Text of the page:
• Set an alert if the fraction of 5xx responses rises above a fixed threshold. The appropriate threshold is very depending on the nature of your site, so you’ll have to look at historical data to set an appropriate threshold. Use the techniques in How to Set Alerts; in particular: start with a relatively tight threshold, adjust the threshold if there are too many false alarms, and consider adding a grace period to ignore brief spikes.
  • Set an alert if the fraction of 4xx responses rises above a fixed threshold. In theory, a 4xx response is the user’s fault, not the fault of your server. However, if users are suddenly requesting missing pages, there’s a good chance it’s due to something you’ve done (or at least something you’d like to know about.)
6. Process Open File Handles

Nginx uses a system file descriptor for each connection it handles – one for each client and one for each upstream connection. The number of simultaneous connections, therefore, cannot exceed the system’s limit on open files. When there are no more file handles available, nginx drop new connection requests.

The maximum number of open files can is defined in several places:

  • System Limit: sys.fs.file_max (or a close variation thereof depending on your UNIX flavor) is a kernel variable that defines the system-wide maximum number of open files.
  • User Limit: /etc/security/limits.conf defines a nofile entry which sets the maximum number of open files per user.
  • Process Limit: ulimit -n defines a per-process limit.

You’ll want to know each of these values, but the smallest one will be the limiting value. By monitoring the number of open files relative to this limiting value, you’ll know how much headroom your system has for additional connections.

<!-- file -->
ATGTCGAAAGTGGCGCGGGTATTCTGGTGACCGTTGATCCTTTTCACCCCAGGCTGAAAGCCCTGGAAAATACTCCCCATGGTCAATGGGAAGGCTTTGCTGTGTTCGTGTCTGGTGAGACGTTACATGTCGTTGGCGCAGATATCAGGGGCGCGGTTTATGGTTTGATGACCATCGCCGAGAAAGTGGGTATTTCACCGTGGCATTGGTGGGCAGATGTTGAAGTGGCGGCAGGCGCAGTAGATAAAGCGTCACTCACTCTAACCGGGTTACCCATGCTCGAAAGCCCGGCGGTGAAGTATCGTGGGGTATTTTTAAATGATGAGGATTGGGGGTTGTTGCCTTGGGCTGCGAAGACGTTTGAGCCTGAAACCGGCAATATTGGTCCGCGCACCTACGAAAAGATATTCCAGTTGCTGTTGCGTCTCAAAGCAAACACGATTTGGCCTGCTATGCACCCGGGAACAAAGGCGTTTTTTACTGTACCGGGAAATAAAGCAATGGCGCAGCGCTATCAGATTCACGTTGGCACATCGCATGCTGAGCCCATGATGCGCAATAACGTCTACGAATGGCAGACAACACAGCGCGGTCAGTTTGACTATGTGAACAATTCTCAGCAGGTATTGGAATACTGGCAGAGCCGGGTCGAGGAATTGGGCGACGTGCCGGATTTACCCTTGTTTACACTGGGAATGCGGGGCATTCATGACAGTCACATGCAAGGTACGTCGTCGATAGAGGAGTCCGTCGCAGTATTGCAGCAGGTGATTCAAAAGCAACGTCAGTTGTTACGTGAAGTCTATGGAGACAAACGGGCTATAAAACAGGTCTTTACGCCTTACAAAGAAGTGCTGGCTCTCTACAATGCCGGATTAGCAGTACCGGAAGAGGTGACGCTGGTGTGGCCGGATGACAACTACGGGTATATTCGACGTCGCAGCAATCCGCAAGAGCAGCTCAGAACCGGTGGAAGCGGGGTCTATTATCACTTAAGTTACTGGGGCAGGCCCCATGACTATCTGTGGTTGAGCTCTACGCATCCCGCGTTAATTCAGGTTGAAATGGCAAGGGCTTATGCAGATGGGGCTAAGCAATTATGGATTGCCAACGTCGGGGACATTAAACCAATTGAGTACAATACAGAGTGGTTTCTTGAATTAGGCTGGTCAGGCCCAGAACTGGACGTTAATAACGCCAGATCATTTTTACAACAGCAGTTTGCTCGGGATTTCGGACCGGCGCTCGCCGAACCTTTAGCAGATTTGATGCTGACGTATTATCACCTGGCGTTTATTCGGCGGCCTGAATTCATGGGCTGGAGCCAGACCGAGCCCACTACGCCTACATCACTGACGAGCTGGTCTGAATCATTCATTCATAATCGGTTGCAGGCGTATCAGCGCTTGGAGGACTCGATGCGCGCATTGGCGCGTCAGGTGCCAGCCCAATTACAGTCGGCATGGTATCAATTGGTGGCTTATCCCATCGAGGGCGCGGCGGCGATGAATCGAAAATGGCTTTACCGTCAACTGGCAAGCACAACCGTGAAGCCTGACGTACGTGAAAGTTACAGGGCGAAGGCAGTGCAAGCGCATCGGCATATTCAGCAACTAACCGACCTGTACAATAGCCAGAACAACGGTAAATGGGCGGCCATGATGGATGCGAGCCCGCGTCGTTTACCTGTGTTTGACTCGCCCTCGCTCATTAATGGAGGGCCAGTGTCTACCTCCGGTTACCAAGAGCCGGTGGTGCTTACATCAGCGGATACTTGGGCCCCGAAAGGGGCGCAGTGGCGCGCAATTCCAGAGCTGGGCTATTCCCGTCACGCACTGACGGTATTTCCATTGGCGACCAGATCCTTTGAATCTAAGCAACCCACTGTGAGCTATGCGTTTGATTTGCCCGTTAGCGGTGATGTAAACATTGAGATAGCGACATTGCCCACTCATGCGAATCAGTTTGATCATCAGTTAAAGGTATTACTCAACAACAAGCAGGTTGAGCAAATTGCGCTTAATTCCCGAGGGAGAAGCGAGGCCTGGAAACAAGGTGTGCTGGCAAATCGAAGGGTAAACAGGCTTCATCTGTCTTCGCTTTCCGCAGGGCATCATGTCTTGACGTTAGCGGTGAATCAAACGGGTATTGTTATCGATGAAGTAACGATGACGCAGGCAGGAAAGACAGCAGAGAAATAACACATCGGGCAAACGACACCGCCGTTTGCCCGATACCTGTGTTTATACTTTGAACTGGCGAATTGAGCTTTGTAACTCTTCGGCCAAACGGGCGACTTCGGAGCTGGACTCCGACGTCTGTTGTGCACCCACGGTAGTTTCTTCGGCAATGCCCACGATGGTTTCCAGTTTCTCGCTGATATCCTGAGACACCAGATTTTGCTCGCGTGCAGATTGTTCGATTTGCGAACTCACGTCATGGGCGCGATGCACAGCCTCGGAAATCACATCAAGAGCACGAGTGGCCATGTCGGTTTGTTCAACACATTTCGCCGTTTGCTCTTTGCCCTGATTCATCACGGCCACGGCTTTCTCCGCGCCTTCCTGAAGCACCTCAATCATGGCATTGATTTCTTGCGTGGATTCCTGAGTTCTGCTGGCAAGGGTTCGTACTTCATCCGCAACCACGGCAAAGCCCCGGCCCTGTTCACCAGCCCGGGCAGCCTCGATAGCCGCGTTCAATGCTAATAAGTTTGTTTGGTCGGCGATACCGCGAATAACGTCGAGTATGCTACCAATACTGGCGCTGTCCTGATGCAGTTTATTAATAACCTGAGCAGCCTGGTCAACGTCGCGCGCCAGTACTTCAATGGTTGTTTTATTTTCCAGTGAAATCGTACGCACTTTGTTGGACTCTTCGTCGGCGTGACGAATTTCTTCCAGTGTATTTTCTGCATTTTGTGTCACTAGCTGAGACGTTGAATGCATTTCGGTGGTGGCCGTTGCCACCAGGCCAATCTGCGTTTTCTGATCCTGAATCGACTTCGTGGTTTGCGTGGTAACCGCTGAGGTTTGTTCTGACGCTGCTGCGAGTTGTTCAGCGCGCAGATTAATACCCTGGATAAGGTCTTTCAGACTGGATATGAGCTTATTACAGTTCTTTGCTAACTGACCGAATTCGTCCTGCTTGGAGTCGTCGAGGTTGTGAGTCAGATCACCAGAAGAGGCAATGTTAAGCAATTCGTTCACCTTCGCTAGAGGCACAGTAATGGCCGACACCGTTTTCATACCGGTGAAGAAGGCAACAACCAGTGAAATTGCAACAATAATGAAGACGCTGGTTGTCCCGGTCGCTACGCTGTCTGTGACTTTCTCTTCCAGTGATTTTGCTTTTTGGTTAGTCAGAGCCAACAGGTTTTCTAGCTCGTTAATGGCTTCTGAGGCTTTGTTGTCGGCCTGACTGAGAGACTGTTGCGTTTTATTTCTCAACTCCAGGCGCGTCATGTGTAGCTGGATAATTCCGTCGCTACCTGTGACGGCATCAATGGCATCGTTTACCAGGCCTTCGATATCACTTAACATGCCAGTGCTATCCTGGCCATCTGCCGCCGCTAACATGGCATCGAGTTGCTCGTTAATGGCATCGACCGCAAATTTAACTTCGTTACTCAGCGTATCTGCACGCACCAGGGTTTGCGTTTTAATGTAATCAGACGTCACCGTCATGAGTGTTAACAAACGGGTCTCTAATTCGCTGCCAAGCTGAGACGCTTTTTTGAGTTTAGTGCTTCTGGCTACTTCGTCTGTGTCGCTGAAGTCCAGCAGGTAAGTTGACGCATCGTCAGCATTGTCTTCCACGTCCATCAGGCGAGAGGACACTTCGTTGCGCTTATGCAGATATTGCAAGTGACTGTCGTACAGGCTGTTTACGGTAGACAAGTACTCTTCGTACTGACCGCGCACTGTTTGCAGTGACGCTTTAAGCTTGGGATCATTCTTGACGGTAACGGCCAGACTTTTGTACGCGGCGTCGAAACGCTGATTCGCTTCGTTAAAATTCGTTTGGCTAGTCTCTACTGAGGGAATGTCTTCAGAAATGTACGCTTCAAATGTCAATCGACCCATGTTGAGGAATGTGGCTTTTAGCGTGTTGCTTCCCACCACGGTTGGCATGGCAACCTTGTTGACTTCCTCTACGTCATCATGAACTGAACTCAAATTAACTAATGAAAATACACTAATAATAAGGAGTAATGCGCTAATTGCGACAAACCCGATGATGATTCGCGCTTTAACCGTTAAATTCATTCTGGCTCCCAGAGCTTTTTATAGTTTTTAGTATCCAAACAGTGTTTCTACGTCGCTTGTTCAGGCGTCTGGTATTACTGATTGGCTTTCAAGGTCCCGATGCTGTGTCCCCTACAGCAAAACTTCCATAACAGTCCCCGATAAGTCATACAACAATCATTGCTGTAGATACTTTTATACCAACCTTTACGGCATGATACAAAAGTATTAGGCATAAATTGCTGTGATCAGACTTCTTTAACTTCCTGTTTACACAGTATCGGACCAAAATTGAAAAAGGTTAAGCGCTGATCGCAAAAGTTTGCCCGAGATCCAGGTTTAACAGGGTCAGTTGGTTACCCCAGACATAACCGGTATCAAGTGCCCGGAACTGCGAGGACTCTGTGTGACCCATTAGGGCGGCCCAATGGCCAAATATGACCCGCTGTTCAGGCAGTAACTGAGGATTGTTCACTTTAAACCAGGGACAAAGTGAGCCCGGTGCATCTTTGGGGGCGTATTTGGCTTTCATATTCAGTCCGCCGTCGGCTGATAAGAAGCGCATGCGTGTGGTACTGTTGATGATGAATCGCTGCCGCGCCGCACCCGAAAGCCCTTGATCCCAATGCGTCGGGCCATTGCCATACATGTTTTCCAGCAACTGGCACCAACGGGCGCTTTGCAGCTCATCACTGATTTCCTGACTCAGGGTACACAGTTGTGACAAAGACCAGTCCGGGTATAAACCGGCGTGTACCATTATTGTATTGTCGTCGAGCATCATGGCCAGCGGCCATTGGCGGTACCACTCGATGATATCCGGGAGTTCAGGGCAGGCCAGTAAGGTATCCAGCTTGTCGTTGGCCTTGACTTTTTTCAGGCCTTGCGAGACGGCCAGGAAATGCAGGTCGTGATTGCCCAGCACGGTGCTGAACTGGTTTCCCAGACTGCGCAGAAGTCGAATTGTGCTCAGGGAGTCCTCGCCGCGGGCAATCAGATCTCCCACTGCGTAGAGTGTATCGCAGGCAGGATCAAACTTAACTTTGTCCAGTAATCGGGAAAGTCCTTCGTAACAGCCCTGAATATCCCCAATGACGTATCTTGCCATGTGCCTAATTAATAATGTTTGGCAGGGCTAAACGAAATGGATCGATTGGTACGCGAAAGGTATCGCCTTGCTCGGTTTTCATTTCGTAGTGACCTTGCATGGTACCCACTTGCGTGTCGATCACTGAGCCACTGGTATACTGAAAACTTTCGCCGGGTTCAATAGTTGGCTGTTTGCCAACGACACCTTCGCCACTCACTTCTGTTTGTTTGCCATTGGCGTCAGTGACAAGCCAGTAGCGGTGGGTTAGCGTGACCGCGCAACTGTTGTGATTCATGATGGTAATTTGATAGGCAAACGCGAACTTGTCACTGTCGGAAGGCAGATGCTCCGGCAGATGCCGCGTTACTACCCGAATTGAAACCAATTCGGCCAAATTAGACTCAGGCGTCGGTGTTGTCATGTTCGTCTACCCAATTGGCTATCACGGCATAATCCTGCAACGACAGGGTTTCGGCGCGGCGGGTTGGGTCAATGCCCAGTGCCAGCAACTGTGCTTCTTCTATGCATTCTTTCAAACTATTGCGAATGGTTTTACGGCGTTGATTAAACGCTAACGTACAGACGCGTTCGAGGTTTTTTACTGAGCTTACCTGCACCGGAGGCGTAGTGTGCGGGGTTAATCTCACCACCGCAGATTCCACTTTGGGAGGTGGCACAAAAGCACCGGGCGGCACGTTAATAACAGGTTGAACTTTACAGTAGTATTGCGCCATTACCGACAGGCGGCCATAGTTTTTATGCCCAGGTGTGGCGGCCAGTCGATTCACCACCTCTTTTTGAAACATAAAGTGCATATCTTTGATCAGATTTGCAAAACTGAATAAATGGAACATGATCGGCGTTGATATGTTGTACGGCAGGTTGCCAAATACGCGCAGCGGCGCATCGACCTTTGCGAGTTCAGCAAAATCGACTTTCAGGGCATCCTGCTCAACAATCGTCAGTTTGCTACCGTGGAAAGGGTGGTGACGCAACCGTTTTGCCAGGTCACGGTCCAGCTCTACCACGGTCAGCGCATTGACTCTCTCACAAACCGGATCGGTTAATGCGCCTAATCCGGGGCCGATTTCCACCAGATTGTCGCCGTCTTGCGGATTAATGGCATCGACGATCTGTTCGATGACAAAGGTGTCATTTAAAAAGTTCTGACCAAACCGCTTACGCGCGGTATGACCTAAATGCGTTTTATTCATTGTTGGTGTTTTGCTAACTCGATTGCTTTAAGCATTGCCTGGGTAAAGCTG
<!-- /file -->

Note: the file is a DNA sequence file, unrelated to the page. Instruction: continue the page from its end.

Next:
• Monitor the number of open file handles for each process.
  • Set an alert when the number of open file handles reaches 70% of the smallest limit. This means it’s time to increase the limit before it reaches capacity and connections are dropped.

A note on increasing the limit: If you change the system / user / process limit, you’ll normally have to restart the nginx master process to apply the change. If for some reason you cannot allow a restart, nginx provides a workaround in the worker_rlimit_nofile directive. You can change the value of this directive to match the new system / user / process limit, do a configuration reload, and nginx will apply thew new limit without needing a restart.

7. Process State

Nginx spawns multiple OS processes – a master process and a separate process for each worker. If you’ve enabled caching, there’s an additional process for that too…(“You get a process! And you get a process! And YOU get a process!”) It’s critical to keep an eye on these processes and make sure they stay healthy.

  • Monitor the uptime for each process through a process monitoring agent. Uptime should be continuously-increasing so long as the process is active.
  • Monitor each process’ status. Possible states vary according to UNIX flavor, but generally are one of Running, Sleeping, Idle, Defunct/Zombie, or Stopped/Exited.
  • Set an alert if the master process leaves the running state. Note that if a worker process terminates, the master process will restart it automatically, so it’s less important to alert on failure of a worker process. (However, worker failure could be a symptom of a deeper issue, so you might still want to monitor it.)
8. Server Status

Complete server monitoring is topic beyond the scope of this guide, but we’ll cover a few key high-level metrics.